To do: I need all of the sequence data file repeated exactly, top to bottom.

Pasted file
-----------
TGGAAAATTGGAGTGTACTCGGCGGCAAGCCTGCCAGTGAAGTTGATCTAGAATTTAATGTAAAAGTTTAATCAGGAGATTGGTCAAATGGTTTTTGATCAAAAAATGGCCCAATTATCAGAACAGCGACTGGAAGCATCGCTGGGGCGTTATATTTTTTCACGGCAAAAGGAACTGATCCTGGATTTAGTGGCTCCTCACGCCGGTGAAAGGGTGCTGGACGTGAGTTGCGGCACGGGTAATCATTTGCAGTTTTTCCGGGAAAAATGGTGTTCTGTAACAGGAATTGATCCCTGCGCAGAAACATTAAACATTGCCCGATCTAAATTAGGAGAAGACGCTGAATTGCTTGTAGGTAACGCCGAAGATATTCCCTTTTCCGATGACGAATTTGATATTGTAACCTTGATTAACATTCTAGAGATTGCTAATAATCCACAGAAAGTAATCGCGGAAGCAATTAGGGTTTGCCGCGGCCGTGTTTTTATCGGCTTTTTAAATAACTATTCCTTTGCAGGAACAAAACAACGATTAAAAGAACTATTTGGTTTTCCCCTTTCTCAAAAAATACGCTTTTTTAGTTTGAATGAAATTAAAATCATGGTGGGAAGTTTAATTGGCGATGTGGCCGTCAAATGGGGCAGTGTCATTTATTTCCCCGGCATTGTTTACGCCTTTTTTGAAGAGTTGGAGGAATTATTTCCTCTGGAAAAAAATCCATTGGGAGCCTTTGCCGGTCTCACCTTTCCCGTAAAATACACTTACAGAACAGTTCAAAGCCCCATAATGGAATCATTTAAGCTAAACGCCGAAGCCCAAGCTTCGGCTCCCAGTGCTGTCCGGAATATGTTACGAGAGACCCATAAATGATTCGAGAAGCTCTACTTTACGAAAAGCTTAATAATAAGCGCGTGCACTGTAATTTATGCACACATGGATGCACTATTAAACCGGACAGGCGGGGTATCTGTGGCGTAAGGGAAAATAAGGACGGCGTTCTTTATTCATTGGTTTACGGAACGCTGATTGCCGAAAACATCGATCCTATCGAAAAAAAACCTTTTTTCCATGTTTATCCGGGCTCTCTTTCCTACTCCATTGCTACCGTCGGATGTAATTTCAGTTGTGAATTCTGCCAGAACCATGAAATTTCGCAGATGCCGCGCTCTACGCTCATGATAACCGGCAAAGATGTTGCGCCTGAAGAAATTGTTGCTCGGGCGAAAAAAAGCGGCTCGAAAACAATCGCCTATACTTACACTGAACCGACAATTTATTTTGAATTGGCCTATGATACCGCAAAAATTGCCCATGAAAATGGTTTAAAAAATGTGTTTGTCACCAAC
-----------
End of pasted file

TGGAAAATTGGAGTGTACTCGGCGGCAAGCCTGCCAGTGAAGTTGATCTAGAATTTAATGTAAAAGTTTAATCAGGAGATTGGTCAAATGGTTTTTGATCAAAAAATGGCCCAATTATCAGAACAGCGACTGGAAGCATCGCTGGGGCGTTATATTTTTTCACGGCAAAAGGAACTGATCCTGGATTTAGTGGCTCCTCACGCCGGTGAAAGGGTGCTGGACGTGAGTTGCGGCACGGGTAATCATTTGCAGTTTTTCCGGGAAAAATGGTGTTCTGTAACAGGAATTGATCCCTGCGCAGAAACATTAAACATTGCCCGATCTAAATTAGGAGAAGACGCTGAATTGCTTGTAGGTAACGCCGAAGATATTCCCTTTTCCGATGACGAATTTGATATTGTAACCTTGATTAACATTCTAGAGATTGCTAATAATCCACAGAAAGTAATCGCGGAAGCAATTAGGGTTTGCCGCGGCCGTGTTTTTATCGGCTTTTTAAATAACTATTCCTTTGCAGGAACAAAACAACGATTAAAAGAACTATTTGGTTTTCCCCTTTCTCAAAAAATACGCTTTTTTAGTTTGAATGAAATTAAAATCATGGTGGGAAGTTTAATTGGCGATGTGGCCGTCAAATGGGGCAGTGTCATTTATTTCCCCGGCATTGTTTACGCCTTTTTTGAAGAGTTGGAGGAATTATTTCCTCTGGAAAAAAATCCATTGGGAGCCTTTGCCGGTCTCACCTTTCCCGTAAAATACACTTACAGAACAGTTCAAAGCCCCATAATGGAATCATTTAAGCTAAACGCCGAAGCCCAAGCTTCGGCTCCCAGTGCTGTCCGGAATATGTTACGAGAGACCCATAAATGATTCGAGAAGCTCTACTTTACGAAAAGCTTAATAATAAGCGCGTGCACTGTAATTTATGCACACATGGATGCACTATTAAACCGGACAGGCGGGGTATCTGTGGCGTAAGGGAAAATAAGGACGGCGTTCTTTATTCATTGGTTTACGGAACGCTGATTGCCGAAAACATCGATCCTATCGAAAAAAAACCTTTTTTCCATGTTTATCCGGGCTCTCTTTCCTACTCCATTGCTACCGTCGGATGTAATTTCAGTTGTGAATTCTGCCAGAACCATGAAATTTCGCAGATGCCGCGCTCTACGCTCATGATAACCGGCAAAGATGTTGCGCCTGAAGAAATTGTTGCTCGGGCGAAAAAAAGCGGCTCGAAAACAATCGCCTATACTTACACTGAACCGACAATTTATTTTGAATTGGCCTATGATACCGCAAAAATTGCCCATGAAAATGGTTTAAAAAATGTGTTTGTCACCAAC